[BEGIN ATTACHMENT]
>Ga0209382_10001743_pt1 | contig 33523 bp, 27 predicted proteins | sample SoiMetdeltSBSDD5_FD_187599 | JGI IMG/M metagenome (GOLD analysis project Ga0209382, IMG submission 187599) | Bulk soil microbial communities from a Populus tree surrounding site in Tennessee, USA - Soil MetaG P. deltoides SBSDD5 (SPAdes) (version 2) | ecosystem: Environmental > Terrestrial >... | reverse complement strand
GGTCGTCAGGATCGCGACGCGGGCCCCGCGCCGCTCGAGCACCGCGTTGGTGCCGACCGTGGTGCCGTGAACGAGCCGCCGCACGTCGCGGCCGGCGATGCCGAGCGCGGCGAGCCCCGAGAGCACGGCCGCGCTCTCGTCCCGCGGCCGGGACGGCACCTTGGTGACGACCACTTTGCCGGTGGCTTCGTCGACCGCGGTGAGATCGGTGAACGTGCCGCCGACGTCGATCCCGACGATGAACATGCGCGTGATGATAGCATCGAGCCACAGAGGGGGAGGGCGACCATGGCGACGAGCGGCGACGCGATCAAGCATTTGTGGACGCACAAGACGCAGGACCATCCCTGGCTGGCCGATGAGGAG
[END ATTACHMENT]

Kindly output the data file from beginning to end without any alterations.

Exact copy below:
>Ga0209382_10001743_pt1 | contig 33523 bp, 27 predicted proteins | sample SoiMetdeltSBSDD5_FD_187599 | JGI IMG/M metagenome (GOLD analysis project Ga0209382, IMG submission 187599) | Bulk soil microbial communities from a Populus tree surrounding site in Tennessee, USA - Soil MetaG P. deltoides SBSDD5 (SPAdes) (version 2) | ecosystem: Environmental > Terrestrial >... | reverse complement strand
GGTCGTCAGGATCGCGACGCGGGCCCCGCGCCGCTCGAGCACCGCGTTGGTGCCGACCGTGGTGCCGTGAACGAGCCGCCGCACGTCGCGGCCGGCGATGCCGAGCGCGGCGAGCCCCGAGAGCACGGCCGCGCTCTCGTCCCGCGGCCGGGACGGCACCTTGGTGACGACCACTTTGCCGGTGGCTTCGTCGACCGCGGTGAGATCGGTGAACGTGCCGCCGACGTCGATCCCGACGATGAACATGCGCGTGATGATAGCATCGAGCCACAGAGGGGGAGGGCGACCATGGCGACGAGCGGCGACGCGATCAAGCATTTGTGGACGCACAAGACGCAGGACCATCCCTGGCTGGCCGATGAGGAG